It was a massive international drug bust, reported across the local and overseas press on the weekend. A latter-day “French Connection” that saw agents from a number of countries, including Australia, smash a long-standing international drug ring — even infiltrating the very laboratory where the drugs were being manufactured. In Australia, nearly all of Customs’ investigative unit was deployed, and 29 people have been charged.

It was a major victory in the war on … steroids. Correction. Not just steroids, but “performance and image-enhancing drugs.” There’s your neologism for the week — “image-enhancing drugs”.

The War on Drugs™ hasn’t exactly been a resounding success. Consumption rates in western countries are the same. Illicit drugs remain one of the world’s biggest industries and a major source of corruption. Afghanistan still produces record opium crops. Comparatively, even the War on Terror looks good.

Yet here we are opening another front, joining the Americans to chase down the Mr Bigs (pun very much intended) of the steroid business. At least the Yanks had a sense of humour about it – they named their end “Operation Raw Deal”, presumably after the film by one of Hollywood’s most famous steroid users, AKA the Governator himself. That the US is also notoriously lax about the use of performance-enhancing drugs in its professional sports is just one of those little ironies of life. Barry Bonds was not among those arrested.

Our inconsistent and illogical prohibition of some recreational drugs and not others is bad enough. But busting down doors to catch steroid dealers appears to take this to a new level of absurdity. If people want to use “image-enhancing drugs”, who are they harming? The stuff isn’t even addictive. And the buff look a damn sight better than alcoholics. What next – a botox crackdown? Operation Cueball to round up the pushers of baldness cures? Today Tonight look out.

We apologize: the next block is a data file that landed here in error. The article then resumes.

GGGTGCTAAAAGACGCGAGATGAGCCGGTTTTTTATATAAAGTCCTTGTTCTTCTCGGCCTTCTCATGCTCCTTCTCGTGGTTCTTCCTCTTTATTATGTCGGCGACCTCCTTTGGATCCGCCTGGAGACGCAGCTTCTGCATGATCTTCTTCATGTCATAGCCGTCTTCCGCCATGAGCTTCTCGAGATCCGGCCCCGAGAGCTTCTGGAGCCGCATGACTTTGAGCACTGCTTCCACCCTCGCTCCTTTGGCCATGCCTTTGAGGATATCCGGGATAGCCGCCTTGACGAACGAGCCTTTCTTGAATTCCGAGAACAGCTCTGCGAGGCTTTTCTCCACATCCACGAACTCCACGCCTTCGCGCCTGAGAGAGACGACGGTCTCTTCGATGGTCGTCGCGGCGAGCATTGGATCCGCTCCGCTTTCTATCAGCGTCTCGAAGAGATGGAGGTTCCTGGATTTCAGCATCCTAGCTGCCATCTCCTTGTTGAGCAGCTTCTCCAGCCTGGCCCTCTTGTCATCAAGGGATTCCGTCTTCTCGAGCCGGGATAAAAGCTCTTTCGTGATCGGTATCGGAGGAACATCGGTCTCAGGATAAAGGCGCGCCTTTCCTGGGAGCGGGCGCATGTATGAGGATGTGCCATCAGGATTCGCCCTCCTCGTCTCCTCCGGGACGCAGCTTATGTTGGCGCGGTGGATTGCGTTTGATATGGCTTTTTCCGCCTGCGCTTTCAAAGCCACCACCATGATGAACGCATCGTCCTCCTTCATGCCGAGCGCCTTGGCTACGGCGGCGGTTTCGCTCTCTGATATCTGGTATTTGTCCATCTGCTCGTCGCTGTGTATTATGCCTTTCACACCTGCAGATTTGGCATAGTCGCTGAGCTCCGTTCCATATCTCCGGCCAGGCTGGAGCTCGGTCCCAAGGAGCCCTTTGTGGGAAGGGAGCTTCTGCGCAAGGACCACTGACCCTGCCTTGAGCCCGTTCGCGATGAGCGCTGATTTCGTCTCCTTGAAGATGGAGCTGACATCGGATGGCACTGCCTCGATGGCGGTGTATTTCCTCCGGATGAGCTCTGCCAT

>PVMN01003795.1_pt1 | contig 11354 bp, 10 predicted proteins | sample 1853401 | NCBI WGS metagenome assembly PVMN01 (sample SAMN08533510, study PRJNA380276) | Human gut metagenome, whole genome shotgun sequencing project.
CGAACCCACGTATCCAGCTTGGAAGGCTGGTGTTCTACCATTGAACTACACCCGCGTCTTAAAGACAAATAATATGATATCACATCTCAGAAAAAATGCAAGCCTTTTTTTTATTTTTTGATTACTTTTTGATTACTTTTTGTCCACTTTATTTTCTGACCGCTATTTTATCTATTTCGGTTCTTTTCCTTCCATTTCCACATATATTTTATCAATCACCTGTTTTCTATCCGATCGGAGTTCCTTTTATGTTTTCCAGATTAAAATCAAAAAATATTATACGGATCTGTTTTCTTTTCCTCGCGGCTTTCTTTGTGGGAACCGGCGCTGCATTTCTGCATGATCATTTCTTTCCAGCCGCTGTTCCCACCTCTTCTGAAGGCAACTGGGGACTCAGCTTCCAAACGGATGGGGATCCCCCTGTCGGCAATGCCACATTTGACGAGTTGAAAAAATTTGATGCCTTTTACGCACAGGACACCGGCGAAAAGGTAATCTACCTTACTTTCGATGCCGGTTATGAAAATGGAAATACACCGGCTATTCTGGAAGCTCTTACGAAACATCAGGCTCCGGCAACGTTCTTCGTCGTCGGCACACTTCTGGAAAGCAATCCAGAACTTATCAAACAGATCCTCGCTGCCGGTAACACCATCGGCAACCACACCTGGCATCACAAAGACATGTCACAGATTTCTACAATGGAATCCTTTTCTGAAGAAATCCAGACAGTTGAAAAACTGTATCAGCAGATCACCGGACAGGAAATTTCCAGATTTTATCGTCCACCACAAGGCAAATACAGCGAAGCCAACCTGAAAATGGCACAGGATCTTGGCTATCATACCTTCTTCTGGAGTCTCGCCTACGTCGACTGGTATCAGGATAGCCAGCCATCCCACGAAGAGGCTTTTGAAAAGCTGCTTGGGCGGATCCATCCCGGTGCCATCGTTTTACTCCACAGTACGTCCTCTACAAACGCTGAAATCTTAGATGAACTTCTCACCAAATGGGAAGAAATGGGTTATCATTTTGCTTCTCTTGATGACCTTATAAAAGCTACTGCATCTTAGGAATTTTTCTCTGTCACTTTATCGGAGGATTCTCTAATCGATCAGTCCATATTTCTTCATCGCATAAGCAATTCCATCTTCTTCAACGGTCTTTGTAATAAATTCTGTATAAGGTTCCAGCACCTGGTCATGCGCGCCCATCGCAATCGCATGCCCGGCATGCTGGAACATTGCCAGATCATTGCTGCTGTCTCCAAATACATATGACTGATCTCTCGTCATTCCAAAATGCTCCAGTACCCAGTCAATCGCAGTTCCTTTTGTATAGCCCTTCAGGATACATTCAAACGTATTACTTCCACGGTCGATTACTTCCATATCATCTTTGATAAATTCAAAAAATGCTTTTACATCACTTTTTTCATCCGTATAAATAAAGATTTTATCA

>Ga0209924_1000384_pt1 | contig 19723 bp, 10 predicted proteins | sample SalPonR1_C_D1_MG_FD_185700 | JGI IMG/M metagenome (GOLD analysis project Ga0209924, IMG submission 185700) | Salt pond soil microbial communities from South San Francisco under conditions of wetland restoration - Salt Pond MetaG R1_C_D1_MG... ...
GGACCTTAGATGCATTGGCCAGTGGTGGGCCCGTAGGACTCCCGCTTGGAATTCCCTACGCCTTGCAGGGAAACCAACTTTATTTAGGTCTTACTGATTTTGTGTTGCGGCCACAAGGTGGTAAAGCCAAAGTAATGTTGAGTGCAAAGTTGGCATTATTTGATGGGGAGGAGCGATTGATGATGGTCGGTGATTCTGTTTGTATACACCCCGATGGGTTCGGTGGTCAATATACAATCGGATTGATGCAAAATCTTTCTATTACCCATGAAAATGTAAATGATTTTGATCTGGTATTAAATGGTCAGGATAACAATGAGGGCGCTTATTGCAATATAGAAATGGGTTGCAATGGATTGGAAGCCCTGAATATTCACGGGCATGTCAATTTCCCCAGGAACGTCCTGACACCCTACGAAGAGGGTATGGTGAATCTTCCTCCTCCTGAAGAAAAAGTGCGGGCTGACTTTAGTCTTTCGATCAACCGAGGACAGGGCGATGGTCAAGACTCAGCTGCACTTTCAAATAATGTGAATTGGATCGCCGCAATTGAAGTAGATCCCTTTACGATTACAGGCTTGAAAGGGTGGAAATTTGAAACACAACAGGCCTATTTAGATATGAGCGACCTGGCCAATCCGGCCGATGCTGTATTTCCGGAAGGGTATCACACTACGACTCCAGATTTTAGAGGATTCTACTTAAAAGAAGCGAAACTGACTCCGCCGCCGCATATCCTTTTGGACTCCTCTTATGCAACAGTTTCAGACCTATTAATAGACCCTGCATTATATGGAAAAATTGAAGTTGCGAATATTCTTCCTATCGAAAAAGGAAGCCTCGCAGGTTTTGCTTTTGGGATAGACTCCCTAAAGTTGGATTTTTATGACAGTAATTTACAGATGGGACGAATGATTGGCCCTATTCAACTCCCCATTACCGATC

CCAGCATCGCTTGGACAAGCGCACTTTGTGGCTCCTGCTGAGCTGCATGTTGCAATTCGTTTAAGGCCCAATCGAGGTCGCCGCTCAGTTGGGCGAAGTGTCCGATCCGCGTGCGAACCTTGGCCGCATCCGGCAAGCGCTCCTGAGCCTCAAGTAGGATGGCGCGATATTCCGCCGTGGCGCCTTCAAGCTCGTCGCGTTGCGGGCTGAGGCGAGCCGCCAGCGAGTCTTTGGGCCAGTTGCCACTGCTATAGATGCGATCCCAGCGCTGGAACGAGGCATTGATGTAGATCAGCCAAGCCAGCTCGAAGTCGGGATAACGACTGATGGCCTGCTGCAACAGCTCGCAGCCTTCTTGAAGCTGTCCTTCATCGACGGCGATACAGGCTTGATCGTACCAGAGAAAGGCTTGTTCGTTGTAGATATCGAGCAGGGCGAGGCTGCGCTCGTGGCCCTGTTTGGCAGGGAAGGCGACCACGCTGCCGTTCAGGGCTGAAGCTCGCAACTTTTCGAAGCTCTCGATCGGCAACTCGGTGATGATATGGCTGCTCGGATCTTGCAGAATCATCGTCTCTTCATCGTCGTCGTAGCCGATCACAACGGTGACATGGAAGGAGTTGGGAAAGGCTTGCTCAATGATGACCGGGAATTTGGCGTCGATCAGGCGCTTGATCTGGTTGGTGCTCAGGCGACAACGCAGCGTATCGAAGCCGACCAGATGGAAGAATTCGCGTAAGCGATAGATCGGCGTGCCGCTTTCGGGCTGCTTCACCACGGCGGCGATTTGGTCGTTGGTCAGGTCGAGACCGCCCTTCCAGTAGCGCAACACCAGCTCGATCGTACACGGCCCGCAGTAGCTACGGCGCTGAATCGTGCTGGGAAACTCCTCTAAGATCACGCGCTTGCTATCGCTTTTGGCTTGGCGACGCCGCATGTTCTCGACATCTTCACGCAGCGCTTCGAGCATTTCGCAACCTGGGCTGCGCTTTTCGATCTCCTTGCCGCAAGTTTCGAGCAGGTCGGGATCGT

Yes, there are serious consequences from the long-term use of performance-enhancing drugs – sometimes fatal consequences. The more misanthropic would see this as Darwinism in action, given that the most likely users, sportsmen and women, don’t contribute awfully much to humankind beyond running and jumping (and weightlifters don’t even do that). But the question remains, who are the users harming other than themselves?

Putting aside the merits of prohibition, why are such significant government resources being devoted to this? Does Australian Customs have nothing better to do? At the very least, aren’t there plenty of far more harmful drugs still pouring across our borders? Maybe busting bodybuilders is a lot easier than going after narcotics gangs. And “drug cheats” make for a much better headline than run-of-the-mill drug dealers.

As The New York Times noted, the latest raids will make virtually no difference to the international trade in sports drugs. Like the rest of the War on Drugs, the only point seems to be keeping bureaucrats in jobs and helping politicians look macho.

Of course, there’s an easier, cheaper way for them to look macho – they can take some steroids.